Discover more from A Place Is a Gift
We cannot stop buying rare berries
The ever-growing collection of lesser-known species
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Three years ago, when Christian and I were beginning to grow our front-yard garden, we went looking for blueberry bushes and ended up with a jostaberry plant as well. What's a jostaberry, you ask? We had no idea either, which did not stop us from sticking one in the ground. (The correct answer: a three-way cross between one black currant and two gooseberry species.)
It took another two years to figure out what a jostaberry tastes like, because our jostaberry plant has grown into a cacophony of six-foot-high branches, which the crows surveil for fruit more closely than we do.
Tari Gunstone, the garden designer guiding the transformation of our front lawn, suggested a few more spots where we could plant berry bushes, including some native Northwest species we had never heard of. Her garden plan inspired Christian to plant even more varieties around the back yard. By last fall, our berry acquisition strategy had turned into a random spree, and we replaced a few shrubs along the south side of the house with even more berries.
In some ways, the berry planting has been a show of respect for the Willamette Valley’s spectacular berry-growing powers. The Indigenous Pacific Northwesterners who tended and shaped these lands for millennia cultivated large huckleberry groves, using traditional practices that some tribes are finally able to resume. Strawberries, raspberries, blackberries, and blueberries also play a large role in Oregon’s agriculture industry. As the strawberry episode of OPB's "Superabundant" video series explained, berries thrive here in part because our long, cool, rainy springs allow the fruit to grow slowly, flavor molecules aggregating all the while.
Christian and I also wanted to fill the yard with edible perennials that nature would take care of for us. Then we got caught up in the joy of pursuing, in Tamara Shopsin's words, an arbitrary stupid goal. The concept, which I learned about from Rochelle Greayer's newsletter Pith + Vigor, is that you don't always need to keep your focus on a grand master plan. Sometimes, it’s more enjoyable to invent a ridiculous goal and push yourself to absurd lengths to achieve it.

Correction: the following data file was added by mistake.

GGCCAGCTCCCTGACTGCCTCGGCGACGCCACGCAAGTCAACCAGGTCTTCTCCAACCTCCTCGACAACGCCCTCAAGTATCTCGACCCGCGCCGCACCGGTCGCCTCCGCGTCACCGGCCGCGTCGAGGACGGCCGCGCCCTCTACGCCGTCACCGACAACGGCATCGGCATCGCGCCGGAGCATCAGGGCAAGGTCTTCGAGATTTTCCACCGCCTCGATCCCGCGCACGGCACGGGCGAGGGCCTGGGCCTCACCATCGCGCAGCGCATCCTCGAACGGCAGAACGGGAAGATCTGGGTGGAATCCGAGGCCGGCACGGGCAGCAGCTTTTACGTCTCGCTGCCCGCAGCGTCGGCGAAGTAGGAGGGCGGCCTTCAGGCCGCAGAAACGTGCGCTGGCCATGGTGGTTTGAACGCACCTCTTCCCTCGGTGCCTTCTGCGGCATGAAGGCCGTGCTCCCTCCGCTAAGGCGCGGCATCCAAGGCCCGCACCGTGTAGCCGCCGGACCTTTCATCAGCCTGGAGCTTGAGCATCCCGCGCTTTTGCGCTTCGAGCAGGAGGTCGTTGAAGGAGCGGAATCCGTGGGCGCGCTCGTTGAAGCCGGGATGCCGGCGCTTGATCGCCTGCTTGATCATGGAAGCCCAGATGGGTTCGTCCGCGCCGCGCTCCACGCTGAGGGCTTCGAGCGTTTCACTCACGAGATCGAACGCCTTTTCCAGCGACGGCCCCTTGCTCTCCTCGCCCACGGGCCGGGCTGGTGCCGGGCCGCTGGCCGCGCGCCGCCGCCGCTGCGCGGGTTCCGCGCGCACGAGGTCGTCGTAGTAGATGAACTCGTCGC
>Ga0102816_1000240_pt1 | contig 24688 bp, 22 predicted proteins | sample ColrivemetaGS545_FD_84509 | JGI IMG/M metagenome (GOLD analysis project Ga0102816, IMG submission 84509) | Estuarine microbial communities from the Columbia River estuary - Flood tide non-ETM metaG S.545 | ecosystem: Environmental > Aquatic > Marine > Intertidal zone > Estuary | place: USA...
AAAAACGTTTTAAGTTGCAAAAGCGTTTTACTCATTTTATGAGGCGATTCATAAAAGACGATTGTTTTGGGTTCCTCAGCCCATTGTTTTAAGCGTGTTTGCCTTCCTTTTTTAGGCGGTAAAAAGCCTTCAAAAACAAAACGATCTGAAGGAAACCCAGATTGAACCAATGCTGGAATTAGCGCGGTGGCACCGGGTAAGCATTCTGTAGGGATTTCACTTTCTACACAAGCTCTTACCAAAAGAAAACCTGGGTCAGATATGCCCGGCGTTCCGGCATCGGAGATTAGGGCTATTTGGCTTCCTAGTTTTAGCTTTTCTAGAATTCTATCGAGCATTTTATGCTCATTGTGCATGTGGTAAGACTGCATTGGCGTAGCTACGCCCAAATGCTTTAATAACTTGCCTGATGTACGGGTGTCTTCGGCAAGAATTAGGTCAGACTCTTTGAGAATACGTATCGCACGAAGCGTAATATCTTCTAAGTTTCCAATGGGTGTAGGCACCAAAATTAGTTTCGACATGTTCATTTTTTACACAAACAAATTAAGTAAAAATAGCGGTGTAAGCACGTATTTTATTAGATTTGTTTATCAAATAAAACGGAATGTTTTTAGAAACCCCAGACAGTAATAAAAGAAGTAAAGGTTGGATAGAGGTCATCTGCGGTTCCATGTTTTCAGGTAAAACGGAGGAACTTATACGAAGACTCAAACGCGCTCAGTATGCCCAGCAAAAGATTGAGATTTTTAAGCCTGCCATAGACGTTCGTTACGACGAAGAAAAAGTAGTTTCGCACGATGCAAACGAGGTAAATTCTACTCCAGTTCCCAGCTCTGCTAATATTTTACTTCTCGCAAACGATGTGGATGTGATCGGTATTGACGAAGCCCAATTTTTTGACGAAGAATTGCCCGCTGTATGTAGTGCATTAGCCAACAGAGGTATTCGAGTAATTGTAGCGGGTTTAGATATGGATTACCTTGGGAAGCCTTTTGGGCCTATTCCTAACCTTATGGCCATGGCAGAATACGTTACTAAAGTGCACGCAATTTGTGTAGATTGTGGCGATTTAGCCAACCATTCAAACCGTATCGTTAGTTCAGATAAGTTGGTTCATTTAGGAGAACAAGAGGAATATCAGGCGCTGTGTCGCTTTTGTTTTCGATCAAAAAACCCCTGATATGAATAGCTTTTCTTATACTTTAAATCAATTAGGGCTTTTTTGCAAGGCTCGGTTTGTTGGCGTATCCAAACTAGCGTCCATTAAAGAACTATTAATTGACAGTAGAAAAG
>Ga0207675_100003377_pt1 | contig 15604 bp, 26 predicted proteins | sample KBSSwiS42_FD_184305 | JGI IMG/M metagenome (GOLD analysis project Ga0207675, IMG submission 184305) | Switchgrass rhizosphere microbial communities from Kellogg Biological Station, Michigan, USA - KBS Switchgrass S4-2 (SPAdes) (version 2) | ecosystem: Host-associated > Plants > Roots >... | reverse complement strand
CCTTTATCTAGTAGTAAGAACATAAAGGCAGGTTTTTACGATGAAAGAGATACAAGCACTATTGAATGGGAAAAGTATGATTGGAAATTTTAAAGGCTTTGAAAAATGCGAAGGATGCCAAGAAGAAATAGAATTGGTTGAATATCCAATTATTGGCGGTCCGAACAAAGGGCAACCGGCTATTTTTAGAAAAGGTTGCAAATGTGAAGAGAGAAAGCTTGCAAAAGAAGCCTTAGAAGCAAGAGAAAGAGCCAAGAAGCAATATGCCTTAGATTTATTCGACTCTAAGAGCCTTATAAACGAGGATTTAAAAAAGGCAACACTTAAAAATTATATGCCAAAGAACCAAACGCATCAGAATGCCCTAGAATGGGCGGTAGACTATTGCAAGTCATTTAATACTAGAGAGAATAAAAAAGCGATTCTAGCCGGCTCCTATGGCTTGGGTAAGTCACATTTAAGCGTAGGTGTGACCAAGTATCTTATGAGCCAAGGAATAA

Planting a few bushes is a task. Planting 30 of them is a story. A saga, even. I've started calling our house the Kauffman-Rummell Library of Lesser-Known Berries (well, if you want to get technical, berries and drupes). It now contains so many specimens that Christian has created a spreadsheet to track them. An incomplete list:
Strawberries (native woodland and cultivated)
Raspberries (red and black)
Sea berries (aka sea buckthorn)
That doesn't include the other berry-esque fruits we are cultivating, like Chilean guavas, blood limes, and ground cherries. And it emphatically excludes a Himalayan blackberry vine that keeps making incursions into our yard.
All the bushes are so small right now that we can't yet cook the fruit we harvest. This year, I think we picked four tiny honeyberries, and we have no idea how the evergreen huckleberries, sea berries, or salal berries will taste. At this point we grab anything that looks ripe to snack on—a flash of red, a blooming tartness in the mouth. Our jostaberry is still the biggest producer, but we can only gather a quarter-cup at a time. We’ve been tossing them into a pint container in the freezer until we have enough to bake into a mixed-berry cake.
For the moment, the Kauffman-Rummell Library of Lesser-Known Berries is still a source of private curiosity. Perhaps in another few years, there will be enough to share. This summer, we almost got there, thanks to an unexpected arrival. Our first goumi berry bush didn't survive the winter. When Christian went to the nursery for a replacement, he purchased a bush with almost-ripe fruit. The week after we transplanted it, all the jellybean-sized goumi berries turned bright red, freckled with pearlescent yellow spots, as if they had been showered in gold dust. The flavor is a mashup of red currants, strawberries, and cherry tomatoes.
Each goumi berry stays attached to its stem and contains an astringent pip, making goumis hard to eat by the fistful. After we gathered 2 cups, Christian found an online recipe for a goumi berry syrup that he wanted to try. We boiled the berries down into bright-red mush, passed the puree through a sieve to remove stems and seeds, and heated it again with sugar to taste. Yield: three-fourths of a cup.
We've tried making goumi berry cocktails by stirring the syrup into vodka or gin. Tiny test drink after tiny test drink, we've finally come up with a combination that we enjoy: a few tablespoons of goumi syrup, 1.5 ounces of gin, a splash of Campari, and some sparkling water for fizz. Sometimes we muddle a little mint or Thai basil in the glass, too. But, with only a few tablespoons of goumi syrup left, it has become apparent that our first unusual-berry harvest is not ready to leave the library's closed stacks. Perhaps, in 2024, there will be enough goumis for the public to taste.